Following the news that Doctor Who star Peter Capaldi is to hang up his sonic screwdriver at the end of the year, fans have been debating if the time is right for a non-white or female Doctor.
Both options would represent a noticeable change. But in truth, the BBC has already proven that race in not an issue in their eyes. As it turns out, way back before Matt Smith was eventually cast as The Doctor, Paterson Joseph, a highly acclaimed black actor, was initially offered the role,
Hiring a woman however, still seems to be a step too far for the broadcaster and audiences alike.
These days it’s very easy for anyone disagreeing with the idea of a female Doctor to be labeled sexist or misogynistic—after all, we live in a time where equality is, quite rightly, becoming a more prominent issue in society, but it’s important not to confuse preference with prejudice.
Let’s not forget, here is a character that has been male for 50 years, and endured 12 (OK, 13 including John Hurt; 14 including Peter Cushing) televised incarnations, so why change now for the sake of ticking the gender box?
Supporters argue that such a change makes perfect sense and strikes at the core makeup of Doctor Who , with its ever evolving variations of the Time Lord. And it’s not like we haven’t seen a character change gender. In 2014, we saw The Master, one of The Doctor’s greatest (male) adversaries, revealed as a woman. Later in 2015, we saw a male Time Lord regenerate into a female Time Lord—so we know it’s certainly, and canonically possible.
But some things have been at the heart of the show since the beginning: the TARDIS, time travel, the (male) Doctor. If you change one of those core elements, would the show be able to continue without destroying its identity?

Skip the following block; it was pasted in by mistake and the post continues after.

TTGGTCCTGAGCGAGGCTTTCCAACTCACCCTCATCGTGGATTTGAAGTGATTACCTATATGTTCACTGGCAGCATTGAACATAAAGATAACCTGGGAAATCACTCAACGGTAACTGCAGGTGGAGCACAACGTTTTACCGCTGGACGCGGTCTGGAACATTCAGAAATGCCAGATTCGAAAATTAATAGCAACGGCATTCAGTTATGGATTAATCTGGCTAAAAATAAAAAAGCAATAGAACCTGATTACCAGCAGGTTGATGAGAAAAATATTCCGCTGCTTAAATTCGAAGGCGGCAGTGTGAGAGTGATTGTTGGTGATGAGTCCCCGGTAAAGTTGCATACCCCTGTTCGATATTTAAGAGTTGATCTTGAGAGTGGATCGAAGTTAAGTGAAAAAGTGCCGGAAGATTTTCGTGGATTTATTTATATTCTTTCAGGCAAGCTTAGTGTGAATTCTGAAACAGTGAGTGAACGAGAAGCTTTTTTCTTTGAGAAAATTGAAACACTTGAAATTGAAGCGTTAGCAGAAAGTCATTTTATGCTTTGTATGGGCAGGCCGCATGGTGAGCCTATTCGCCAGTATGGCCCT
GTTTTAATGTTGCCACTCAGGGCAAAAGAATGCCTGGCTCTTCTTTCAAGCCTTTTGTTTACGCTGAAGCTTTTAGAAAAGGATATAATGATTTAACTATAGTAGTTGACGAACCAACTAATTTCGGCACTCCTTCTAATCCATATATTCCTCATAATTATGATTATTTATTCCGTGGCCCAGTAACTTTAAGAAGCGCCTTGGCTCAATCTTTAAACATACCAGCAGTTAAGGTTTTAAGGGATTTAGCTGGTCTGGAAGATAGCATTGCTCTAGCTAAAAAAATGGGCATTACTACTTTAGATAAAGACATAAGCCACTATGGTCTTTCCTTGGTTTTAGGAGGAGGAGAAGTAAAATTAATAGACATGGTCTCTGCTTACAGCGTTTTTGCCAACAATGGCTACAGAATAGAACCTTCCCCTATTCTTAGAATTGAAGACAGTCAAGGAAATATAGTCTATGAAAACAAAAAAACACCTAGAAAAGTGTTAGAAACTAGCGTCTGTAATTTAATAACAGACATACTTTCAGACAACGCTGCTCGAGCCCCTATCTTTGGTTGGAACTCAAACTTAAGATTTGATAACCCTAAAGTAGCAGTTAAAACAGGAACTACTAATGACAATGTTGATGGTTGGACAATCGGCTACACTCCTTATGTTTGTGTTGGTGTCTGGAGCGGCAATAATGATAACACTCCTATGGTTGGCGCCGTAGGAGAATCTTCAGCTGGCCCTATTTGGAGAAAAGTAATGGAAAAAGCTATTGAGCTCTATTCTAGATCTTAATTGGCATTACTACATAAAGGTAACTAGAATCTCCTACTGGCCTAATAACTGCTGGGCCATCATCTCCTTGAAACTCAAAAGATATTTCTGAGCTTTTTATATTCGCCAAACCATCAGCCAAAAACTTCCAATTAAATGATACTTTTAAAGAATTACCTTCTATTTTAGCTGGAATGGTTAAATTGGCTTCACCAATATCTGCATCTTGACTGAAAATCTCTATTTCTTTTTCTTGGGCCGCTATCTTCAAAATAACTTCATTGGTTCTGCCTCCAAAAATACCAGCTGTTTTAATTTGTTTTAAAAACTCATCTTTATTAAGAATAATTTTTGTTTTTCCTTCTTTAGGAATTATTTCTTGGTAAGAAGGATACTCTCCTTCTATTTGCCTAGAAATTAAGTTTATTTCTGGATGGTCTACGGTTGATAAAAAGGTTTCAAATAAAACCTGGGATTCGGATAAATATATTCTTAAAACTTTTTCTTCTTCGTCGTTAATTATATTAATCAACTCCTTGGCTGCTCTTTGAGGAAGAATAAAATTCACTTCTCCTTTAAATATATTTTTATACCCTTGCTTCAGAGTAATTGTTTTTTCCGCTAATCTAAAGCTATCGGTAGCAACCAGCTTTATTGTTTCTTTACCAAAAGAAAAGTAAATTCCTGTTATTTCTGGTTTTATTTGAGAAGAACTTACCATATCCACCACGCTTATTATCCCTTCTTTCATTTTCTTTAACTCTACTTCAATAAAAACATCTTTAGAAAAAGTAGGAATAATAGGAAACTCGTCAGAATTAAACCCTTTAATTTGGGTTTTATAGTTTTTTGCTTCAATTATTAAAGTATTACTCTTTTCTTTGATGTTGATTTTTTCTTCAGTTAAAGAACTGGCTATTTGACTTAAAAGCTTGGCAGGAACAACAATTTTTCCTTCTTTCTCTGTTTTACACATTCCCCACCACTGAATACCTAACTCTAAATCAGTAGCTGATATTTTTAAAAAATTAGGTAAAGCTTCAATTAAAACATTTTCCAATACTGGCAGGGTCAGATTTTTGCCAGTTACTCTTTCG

Switching the gender of the lead character would also change the dynamic of the show. Tradition dictates that a Doctor/companion team works best with opposite genders—case in point, the chemistry between David Tennant’s tenth Doctor and Billie Piper’s Rose Tyler—and having a main, male companion would certainly shift the focus, arguably as much as having a female Doctor.
In fact, within the context of the series, the companion role serves a wider purpose; this is the person through whose eyes we enjoy the adventures from, it’s someone who the audience relates to, regardless of gender.
There are plenty of truly fantastic women who could play The Doctor. You have no idea how many times Tilda Swinton, Helena Bonham Carter and Hayley Atwell’s names have been suggested to to me as contenders. Looking back on Doctor Who over the past 10 years, some of the most memorable roles have been female; Rose, Martha Jones (Freema Agyeman), Clara Oswald (Jenna Coleman) and Missy (Michelle Gomez) have all been strong women with powerful roles in the show, and I can’t help think that we wouldn’t have had them if there had been a female Doctor.
Perhaps before making that decision on a female Doctor, they should look behind the scenes. Television is still a male-dominated industry, and in the entire 50-year history of the show there have only ever been 10 female directors. That’s fewer than the number of Doctors there have been. Surely this is something we should be changing before considering changes to the lead role?
Sebastian J. Brook is editor of Doctor Who Online, one of the most popular and long-running Doctor Who websites on the internet. Sebastian is also a trained actor, writer and vlogger. Follow him on Twitter: @DrWhoOnline and @SebastianJBrook.